Saturday, May 02, 2015
Part one: A review of the May 19, 2015 “Fighting for the Faith” Podcast in which Chris Rosebrough critiques the non-cessationist position of Angela Grenig on the basis of her usage of Mark 16:17-18. Simply put, he opposes a wrong teaching (non-cessationism) using a bad hermeneutic (denying the authority of Mark 16:9-20). A proper hermeneutical approach to Mark 16:9-20, in fact, affirms cessationism. Grenig's bad hermeneutical approach, not bad text criticism, leads to her wrong interpretation!
Part two: A review of Nicholas P. Lunn’s nine doubts against the modern idea that Mark was originally intended to end at Mark 16:8 from his excellent new book: The Original Ending of Mark: A New Case for the Authenticity of Mark 16:9-20 (Pickwick, 2014). Here are the nine doubts (from pp. 6-18):
1. Early Christian kerygma
2. Early Christian creedal formulations
3. The shape of the other canonical Gospels
4. Resurrection predictions in Mark
5. The acceptability of the final clause
6. The contrast with the beginning
7. Lack of historical interpretation
8. Lack of anti-Christian polemic
9. The objections of modern scholarship
Part Three: I played part of a Muslim apologetic video which presents a portion of a 2006 debate between James White and Shabir Ally, pointing out that Muslims are glad to see evangelical Christians denying the traditional ending of Mark and using this as evidence to downgrade the authority of the Bible and to deny the resurrection of Jesus. Here’s the video (from which I played the first few minutes):
Friday, May 01, 2015
Here is an update on the ministry of brethren in Nepal that came today from Pastor Boon Sing Poh:
Dear Brethren & Friends,
Pr. Samuel Rai has sent out four teams - each consisting of five to nine people - to various areas needing help. Tents, blankets, food etc. are being distributed. One team led by Pr. Mitra Rai is still in Dhading, where 300 people died. Adding to the problem is that landslide has swept away and buried many houses. At around the epicentre of the earthquake, some 16 to 18 churches have been destroyed.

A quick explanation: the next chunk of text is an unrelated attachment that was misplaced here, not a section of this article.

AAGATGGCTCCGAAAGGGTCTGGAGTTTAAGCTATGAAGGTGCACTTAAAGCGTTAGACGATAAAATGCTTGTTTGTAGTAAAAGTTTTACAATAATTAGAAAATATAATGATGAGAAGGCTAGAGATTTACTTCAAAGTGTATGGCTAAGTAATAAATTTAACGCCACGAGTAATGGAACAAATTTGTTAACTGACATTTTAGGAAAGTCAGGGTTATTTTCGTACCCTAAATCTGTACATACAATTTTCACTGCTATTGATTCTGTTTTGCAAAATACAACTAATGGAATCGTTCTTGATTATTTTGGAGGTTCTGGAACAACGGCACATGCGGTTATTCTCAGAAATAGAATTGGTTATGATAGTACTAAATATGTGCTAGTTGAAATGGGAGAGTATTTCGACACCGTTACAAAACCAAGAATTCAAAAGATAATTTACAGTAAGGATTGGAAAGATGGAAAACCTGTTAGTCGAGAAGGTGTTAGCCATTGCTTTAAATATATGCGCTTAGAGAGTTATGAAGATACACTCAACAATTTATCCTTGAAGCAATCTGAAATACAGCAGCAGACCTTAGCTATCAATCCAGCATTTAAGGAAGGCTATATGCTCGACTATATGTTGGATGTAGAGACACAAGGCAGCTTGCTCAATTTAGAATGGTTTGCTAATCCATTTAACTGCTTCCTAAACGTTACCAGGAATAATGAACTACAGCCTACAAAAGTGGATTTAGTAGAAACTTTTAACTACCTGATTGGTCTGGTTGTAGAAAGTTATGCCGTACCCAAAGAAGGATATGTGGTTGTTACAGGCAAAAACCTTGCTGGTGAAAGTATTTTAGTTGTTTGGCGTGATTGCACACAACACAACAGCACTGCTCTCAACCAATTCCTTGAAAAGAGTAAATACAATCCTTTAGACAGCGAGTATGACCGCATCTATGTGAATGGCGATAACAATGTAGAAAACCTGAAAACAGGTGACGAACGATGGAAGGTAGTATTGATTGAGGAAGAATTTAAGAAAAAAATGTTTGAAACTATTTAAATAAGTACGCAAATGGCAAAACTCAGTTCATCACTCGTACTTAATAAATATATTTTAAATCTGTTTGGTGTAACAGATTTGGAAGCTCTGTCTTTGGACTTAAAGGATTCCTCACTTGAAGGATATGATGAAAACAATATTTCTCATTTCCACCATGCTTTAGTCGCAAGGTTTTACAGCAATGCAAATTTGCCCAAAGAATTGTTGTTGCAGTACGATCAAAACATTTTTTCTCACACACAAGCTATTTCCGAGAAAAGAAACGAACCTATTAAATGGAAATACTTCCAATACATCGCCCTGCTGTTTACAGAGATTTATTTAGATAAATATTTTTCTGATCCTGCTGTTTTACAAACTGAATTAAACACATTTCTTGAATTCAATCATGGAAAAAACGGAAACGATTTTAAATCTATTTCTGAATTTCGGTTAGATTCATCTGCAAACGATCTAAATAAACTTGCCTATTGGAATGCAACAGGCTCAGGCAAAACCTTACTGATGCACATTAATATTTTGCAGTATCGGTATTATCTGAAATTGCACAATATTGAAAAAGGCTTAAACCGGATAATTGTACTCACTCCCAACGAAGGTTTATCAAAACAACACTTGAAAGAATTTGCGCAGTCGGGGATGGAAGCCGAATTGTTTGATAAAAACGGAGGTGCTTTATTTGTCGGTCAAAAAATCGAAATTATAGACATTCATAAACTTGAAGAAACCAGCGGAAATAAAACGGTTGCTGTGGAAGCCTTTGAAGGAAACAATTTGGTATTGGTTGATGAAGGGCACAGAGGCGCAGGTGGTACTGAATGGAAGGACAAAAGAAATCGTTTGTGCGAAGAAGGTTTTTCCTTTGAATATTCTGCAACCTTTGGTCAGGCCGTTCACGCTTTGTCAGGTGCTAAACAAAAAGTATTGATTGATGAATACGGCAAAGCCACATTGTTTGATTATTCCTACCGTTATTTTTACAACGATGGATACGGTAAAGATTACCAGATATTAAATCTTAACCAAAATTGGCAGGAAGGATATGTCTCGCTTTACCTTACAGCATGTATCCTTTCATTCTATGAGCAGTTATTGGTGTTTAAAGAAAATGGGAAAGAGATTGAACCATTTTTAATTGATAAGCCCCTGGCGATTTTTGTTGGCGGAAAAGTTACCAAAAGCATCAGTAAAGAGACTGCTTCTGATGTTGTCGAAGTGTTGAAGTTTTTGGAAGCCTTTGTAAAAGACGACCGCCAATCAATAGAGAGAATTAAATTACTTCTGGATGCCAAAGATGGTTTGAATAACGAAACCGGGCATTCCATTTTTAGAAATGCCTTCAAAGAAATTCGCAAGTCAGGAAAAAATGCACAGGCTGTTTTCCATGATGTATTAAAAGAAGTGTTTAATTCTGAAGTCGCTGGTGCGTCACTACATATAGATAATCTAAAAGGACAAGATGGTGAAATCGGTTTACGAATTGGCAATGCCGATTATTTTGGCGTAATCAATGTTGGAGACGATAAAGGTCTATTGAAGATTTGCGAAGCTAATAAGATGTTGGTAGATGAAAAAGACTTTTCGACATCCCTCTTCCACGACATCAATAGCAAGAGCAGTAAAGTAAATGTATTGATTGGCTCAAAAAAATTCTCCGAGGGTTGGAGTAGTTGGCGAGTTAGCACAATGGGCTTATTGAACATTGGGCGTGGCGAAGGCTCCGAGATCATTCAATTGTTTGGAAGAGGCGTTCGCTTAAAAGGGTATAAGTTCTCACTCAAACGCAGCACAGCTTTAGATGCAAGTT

Pr Timothy and his family have moved from Kathmandu to Pokhara, to stay with Samuel Rai. Timothy was the person who translated for me in the seminar held in Pokhara during our visit to Nepal last February. His house and church building in Kathmandu were destroyed by the earthquake. Thankfully, no one was injured.
A team of three persons are on the way to the Indian border by chartered lorry to buy things needed for relief work. Basic things in Pokhara have run out or are expensive. In cooperation with some other churches, Samuel Rai and church members are ministering to the earthquake victims, including Hindus and Buddhists. From emergency help, they are moving into short-term relief and planning for long-term relief.
Tele-communications has barely been restored. Telephone conversations and internet access last a couple of minutes each time. Even money transferred to bank accounts do not get through immediately. In the brief conversation by phone this morning, Samuel Rai was relieved to know the sum we have sent so that he knows how much he can spend. We will send in the collection of the Nepal Earthquake Fund as it accrues. For information on contribution to NEF, please go to www.ghmag.net.
Let's continue to pray for Nepal.
Thursday, April 30, 2015
In last week’s Vision article, I gave a partial list of some of the Biblical names and titles given to God’s people in the New Testament. Here are a few more to add to the list:
Saints (Philippians 1:1; Note: In the NT this term is never used in the singular but always in the plural; it does not describe “super” Christians but all of God’s people);
The seed of Abraham (Galatians 3:29);
Heirs of God, and joint-heirs with Christ (Romans 8:17);
Servants of Christ (Ephesians 6:6);
Strangers (1 Peter 1:1);
Sons of God (John 1:12);
God’s husbandry (1 Corinthians 3:9);
God’s building (1 Corinthians 3:9);
A new creature (2 Corinthians 5:17);
Fellow citizens with the saints, and of the household of God (Ephesians 2:12);
The salt of the earth (Matthew 5:13);
The light of the world (Matthew 5:14);
A good soldier of Jesus Christ (2 Timothy 2:3);
The circumcision which worship God in the spirit, and rejoice in Christ Jesus, and have no confidence in the flesh (Philippians 3:3);
The bride, the Lamb’s wife (Revelation 21:9).
May meditation upon these titles encourage us in the faith as we consider who we are in Him.
Grace and peace, Pastor Jeff Riddle
Wednesday, April 29, 2015
I got this email news report today from Pastor Boon-Sing Poh of the Damansara Reformed Baptist Church in Kuala Lampur, Malaysia, regarding the recent massive earthquake in Nepal and its impact on some Reformed Baptist churches there:
April 28, 2015
Dear Brethren & Friends,